Prior to 1884, the crews of fishing boats over 15 tons were recorded on agreements and crew lists in the same way as for other vessels and surviving documents are usually found amongst the main runs of documents. In addition, holdings may include agreements for smaller vessels, which are usually filed by the boats name. In general though, only records for larger boats with official numbers have survived.
After 1884, special agreements were introduced for fishing boats under 80 tons, which included monthly returns of the crew. The details on fishing boat documents are generally simpler than other crew documents; places of birth are often vague and previous vessels are not shown. The names for the capacities of the crew include such terms as Skipper, Second Hand, Third Hand, Fourth Hand, and Engineer. The volume of these records for a particular port can be large.
The documents are now dispersed following the same pattern as the other crew documents with samples at TNA and NMM, some large holdings at local archives and the remainder at the Maritime History Archive. At local archives, the documents are sometimes filed amongst the other crew lists. Where the volume is large, they are often filed as a separate collection. The 10% sample held at TNA are in BT 144, arranged by the ships' official numbers, but the pieces are only catalogued by the range of official numbers included, so there is no guarantee that the documents for a specific boat are present.To find the records of a particular ship or seafarer, the procedure is the same as for other crew documents and details of fishing boats and their crews are included in our resources. It is worth noting however that the extensive records for the major ports of Hull and Grimsby retained at Hull History Centre and NE Lincolnshire Archives have been catalogued and indexed by crew names, at least down to Fourth Hand. The data is currently only accessible via the archives' web sites and they may be tricky to use. Records for Fleetwood are currently being processed by Lancashire Archives.
From 1894, the existing arrangements for apprentices on ships was extended to fishing boats. Copies of their indentures were sent to the Board of Trade and five yearly specimens of the documents are at TNA in BT 152. NE Lincolnshire Archives have an index of the Grimsby sea fishing apprentices for 1880 to 1937. The story of the fishing apprentices is not a happy one - see David Boswell's book and also Marc Jones' account which is available as an e-book..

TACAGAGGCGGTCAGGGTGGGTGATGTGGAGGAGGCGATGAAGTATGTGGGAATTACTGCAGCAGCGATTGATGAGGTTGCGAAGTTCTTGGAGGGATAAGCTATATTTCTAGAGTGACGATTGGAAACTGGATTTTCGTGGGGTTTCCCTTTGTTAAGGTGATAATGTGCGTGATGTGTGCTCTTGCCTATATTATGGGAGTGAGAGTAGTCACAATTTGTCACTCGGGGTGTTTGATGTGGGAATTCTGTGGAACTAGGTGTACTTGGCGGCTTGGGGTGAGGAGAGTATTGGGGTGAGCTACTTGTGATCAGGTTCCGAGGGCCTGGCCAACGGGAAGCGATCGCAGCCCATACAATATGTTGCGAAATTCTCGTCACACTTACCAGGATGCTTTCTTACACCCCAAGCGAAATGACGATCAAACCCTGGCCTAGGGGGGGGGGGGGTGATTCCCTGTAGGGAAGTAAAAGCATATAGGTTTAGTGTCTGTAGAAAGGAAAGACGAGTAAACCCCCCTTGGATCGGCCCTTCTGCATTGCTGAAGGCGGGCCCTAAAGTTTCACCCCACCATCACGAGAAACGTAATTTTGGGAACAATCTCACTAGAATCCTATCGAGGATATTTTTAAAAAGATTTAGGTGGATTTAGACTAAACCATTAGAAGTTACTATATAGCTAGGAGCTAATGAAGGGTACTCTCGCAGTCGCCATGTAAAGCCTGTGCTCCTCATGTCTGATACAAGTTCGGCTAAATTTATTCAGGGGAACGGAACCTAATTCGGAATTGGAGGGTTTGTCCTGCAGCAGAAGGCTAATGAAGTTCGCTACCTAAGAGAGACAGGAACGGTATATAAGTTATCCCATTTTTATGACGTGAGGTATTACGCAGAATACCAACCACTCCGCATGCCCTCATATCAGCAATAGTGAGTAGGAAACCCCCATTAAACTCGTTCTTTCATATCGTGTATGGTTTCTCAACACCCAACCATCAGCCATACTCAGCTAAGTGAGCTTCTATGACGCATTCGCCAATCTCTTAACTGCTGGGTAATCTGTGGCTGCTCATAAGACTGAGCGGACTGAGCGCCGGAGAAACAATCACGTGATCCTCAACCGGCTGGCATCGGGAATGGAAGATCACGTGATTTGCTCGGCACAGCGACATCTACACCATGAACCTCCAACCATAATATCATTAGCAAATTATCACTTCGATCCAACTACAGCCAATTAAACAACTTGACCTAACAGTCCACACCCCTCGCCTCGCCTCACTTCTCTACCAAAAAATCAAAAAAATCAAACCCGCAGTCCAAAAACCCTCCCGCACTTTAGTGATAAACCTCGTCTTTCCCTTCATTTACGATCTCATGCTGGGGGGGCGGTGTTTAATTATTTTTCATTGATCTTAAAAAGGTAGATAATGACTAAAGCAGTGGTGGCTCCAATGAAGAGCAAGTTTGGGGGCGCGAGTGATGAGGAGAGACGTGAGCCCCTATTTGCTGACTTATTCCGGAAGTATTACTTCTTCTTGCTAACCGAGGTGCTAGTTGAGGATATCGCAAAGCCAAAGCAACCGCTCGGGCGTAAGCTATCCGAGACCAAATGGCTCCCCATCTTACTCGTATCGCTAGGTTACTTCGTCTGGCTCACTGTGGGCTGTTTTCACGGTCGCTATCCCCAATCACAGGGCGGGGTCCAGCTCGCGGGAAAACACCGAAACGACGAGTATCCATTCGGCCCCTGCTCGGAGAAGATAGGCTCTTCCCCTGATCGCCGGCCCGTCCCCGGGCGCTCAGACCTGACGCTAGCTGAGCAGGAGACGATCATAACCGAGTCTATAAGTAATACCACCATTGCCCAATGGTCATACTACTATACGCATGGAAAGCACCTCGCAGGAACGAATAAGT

Olsen's Fisherman's Nautical Almanack was the ubiquitous reference for the fishing industry from its first publication in 1876 until the last edition in 2000. It was published by ETW Dennis Ltd of Scarborough, one of whose other product lines was saucy seaside postcards. Olsen's included tide information, ready-reckoners, navigation directions and, what is now of most interest, various directories of fishing vessels, as shown in the image above. The ships included are mostly larger vessels, which hence had official numbers.
Copies of Olsen's are not easy to access. No images or transcripts are available online. Many archives and some reference libraries and museums near fishing ports have runs from the end of the 20th century, but editions from the inter-war years are not easy to find and only a few large repositories have editions prior to World War I. The earliest surviving editions date from the 1880s and are held at the Bodleian Library at Oxford, Cambridge University Library and the National Library of Scotland. A list of the libraries and archives which we know have holdings of Olsen's is here.
With a view to publishing images online, CLIP has investigated the copyright position. A long trail through the official receivers, fishing industry magazines, picture postcard publishers and even the Treasury Solicitor Bona Vacantia Division has not revealed anyone who claims copyright. We may consider publishing some images or at least transcripts in due course. If you have any editions (especially pre-WWII copies) and would be willing to make images of them available, or if you can assist or advise in any way, do please get in touch with us. Our contact details are linked on the top menu.
These are the port letters for ports around the coasts of Britain and Ireland. They were painted prominently on the ship with her fishing number and can be used as an aid to identifying the ship from photographs.